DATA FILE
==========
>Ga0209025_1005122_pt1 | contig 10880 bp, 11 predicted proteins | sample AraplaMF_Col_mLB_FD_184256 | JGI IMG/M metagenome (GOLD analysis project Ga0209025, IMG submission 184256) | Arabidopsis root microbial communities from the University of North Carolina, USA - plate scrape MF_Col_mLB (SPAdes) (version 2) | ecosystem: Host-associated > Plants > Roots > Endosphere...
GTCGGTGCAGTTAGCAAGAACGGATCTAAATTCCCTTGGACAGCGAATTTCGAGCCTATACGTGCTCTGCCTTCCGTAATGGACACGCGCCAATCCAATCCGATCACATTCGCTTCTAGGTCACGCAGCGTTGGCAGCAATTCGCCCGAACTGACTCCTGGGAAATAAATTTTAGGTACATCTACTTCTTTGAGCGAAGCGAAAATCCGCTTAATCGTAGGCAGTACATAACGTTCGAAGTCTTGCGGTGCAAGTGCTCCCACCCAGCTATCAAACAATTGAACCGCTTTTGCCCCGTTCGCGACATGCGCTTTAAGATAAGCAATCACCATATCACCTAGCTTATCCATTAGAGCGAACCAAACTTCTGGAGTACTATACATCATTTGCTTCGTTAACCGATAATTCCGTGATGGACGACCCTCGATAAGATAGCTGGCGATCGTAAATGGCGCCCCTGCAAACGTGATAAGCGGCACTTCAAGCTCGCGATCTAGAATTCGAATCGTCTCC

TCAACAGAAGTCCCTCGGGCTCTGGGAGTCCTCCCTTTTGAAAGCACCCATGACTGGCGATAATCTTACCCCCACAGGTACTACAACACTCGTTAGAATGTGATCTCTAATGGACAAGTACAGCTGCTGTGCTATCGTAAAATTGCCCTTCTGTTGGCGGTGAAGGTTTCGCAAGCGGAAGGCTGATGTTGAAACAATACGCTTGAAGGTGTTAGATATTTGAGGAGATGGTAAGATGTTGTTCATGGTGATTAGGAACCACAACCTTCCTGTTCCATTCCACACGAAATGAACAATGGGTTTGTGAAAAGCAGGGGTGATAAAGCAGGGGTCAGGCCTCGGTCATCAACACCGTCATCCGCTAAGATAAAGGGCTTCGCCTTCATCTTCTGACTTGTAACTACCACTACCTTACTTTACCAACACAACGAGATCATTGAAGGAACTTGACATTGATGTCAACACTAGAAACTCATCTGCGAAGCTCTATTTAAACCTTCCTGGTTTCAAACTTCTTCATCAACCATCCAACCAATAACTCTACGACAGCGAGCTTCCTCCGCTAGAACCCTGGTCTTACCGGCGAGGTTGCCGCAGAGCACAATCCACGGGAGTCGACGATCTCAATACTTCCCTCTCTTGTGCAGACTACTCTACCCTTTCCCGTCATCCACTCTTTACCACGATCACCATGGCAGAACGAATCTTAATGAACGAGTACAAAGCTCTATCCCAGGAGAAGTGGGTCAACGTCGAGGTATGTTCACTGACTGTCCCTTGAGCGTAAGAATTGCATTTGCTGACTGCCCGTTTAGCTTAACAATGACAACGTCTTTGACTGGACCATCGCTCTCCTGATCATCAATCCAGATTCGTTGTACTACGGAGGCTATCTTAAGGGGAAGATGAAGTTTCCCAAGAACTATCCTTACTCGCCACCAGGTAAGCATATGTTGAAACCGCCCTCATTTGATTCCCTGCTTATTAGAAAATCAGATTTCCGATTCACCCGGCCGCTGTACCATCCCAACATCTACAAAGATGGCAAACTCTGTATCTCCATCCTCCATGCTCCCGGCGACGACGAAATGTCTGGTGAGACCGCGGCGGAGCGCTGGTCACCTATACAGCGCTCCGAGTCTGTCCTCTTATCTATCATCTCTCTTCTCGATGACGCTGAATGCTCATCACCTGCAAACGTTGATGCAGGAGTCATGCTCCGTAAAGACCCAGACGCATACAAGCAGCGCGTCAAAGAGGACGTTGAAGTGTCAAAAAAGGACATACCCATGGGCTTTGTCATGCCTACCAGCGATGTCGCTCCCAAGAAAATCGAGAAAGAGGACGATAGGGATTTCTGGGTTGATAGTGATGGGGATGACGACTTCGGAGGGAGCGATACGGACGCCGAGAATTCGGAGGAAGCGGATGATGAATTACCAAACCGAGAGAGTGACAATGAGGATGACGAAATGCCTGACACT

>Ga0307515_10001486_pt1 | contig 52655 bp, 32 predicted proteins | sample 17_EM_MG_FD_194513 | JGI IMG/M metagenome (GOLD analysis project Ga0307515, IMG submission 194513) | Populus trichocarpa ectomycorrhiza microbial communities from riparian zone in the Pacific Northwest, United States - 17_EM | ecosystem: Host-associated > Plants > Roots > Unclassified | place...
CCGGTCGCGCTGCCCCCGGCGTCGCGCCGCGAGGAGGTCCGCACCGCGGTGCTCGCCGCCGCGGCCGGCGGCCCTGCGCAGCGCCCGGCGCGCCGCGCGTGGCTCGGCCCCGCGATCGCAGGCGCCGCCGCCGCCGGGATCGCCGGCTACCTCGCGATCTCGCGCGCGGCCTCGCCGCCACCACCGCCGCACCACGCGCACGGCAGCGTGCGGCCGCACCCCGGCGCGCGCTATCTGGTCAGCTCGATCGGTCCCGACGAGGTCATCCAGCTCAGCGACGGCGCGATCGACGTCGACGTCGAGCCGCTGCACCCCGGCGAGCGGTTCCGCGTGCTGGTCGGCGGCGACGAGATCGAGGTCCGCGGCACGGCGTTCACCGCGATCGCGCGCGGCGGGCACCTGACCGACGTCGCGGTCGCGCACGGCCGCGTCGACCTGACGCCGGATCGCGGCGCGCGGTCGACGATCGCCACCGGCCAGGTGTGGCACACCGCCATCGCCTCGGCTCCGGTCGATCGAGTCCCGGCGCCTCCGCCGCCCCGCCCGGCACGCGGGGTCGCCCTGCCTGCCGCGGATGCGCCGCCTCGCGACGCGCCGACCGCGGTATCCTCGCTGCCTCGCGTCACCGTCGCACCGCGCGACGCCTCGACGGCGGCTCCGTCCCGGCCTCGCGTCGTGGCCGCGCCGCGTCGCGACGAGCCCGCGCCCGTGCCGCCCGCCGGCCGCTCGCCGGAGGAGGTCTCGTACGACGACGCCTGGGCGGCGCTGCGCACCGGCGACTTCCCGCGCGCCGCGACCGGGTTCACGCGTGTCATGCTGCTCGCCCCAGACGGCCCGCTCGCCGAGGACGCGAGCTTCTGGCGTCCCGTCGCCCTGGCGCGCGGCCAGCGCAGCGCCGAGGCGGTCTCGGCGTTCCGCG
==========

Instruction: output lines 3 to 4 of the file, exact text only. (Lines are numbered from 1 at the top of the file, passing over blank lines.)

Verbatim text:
TCAACAGAAGTCCCTCGGGCTCTGGGAGTCCTCCCTTTTGAAAGCACCCATGACTGGCGATAATCTTACCCCCACAGGTACTACAACACTCGTTAGAATGTGATCTCTAATGGACAAGTACAGCTGCTGTGCTATCGTAAAATTGCCCTTCTGTTGGCGGTGAAGGTTTCGCAAGCGGAAGGCTGATGTTGAAACAATACGCTTGAAGGTGTTAGATATTTGAGGAGATGGTAAGATGTTGTTCATGGTGATTAGGAACCACAACCTTCCTGTTCCATTCCACACGAAATGAACAATGGGTTTGTGAAAAGCAGGGGTGATAAAGCAGGGGTCAGGCCTCGGTCATCAACACCGTCATCCGCTAAGATAAAGGGCTTCGCCTTCATCTTCTGACTTGTAACTACCACTACCTTACTTTACCAACACAACGAGATCATTGAAGGAACTTGACATTGATGTCAACACTAGAAACTCATCTGCGAAGCTCTATTTAAACCTTCCTGGTTTCAAACTTCTTCATCAACCATCCAACCAATAACTCTACGACAGCGAGCTTCCTCCGCTAGAACCCTGGTCTTACCGGCGAGGTTGCCGCAGAGCACAATCCACGGGAGTCGACGATCTCAATACTTCCCTCTCTTGTGCAGACTACTCTACCCTTTCCCGTCATCCACTCTTTACCACGATCACCATGGCAGAACGAATCTTAATGAACGAGTACAAAGCTCTATCCCAGGAGAAGTGGGTCAACGTCGAGGTATGTTCACTGACTGTCCCTTGAGCGTAAGAATTGCATTTGCTGACTGCCCGTTTAGCTTAACAATGACAACGTCTTTGACTGGACCATCGCTCTCCTGATCATCAATCCAGATTCGTTGTACTACGGAGGCTATCTTAAGGGGAAGATGAAGTTTCCCAAGAACTATCCTTACTCGCCACCAGGTAAGCATATGTTGAAACCGCCCTCATTTGATTCCCTGCTTATTAGAAAATCAGATTTCCGATTCACCCGGCCGCTGTACCATCCCAACATCTACAAAGATGGCAAACTCTGTATCTCCATCCTCCATGCTCCCGGCGACGACGAAATGTCTGGTGAGACCGCGGCGGAGCGCTGGTCACCTATACAGCGCTCCGAGTCTGTCCTCTTATCTATCATCTCTCTTCTCGATGACGCTGAATGCTCATCACCTGCAAACGTTGATGCAGGAGTCATGCTCCGTAAAGACCCAGACGCATACAAGCAGCGCGTCAAAGAGGACGTTGAAGTGTCAAAAAAGGACATACCCATGGGCTTTGTCATGCCTACCAGCGATGTCGCTCCCAAGAAAATCGAGAAAGAGGACGATAGGGATTTCTGGGTTGATAGTGATGGGGATGACGACTTCGGAGGGAGCGATACGGACGCCGAGAATTCGGAGGAAGCGGATGATGAATTACCAAACCGAGAGAGTGACAATGAGGATGACGAAATGCCTGACACT

>Ga0307515_10001486_pt1 | contig 52655 bp, 32 predicted proteins | sample 17_EM_MG_FD_194513 | JGI IMG/M metagenome (GOLD analysis project Ga0307515, IMG submission 194513) | Populus trichocarpa ectomycorrhiza microbial communities from riparian zone in the Pacific Northwest, United States - 17_EM | ecosystem: Host-associated > Plants > Roots > Unclassified | place...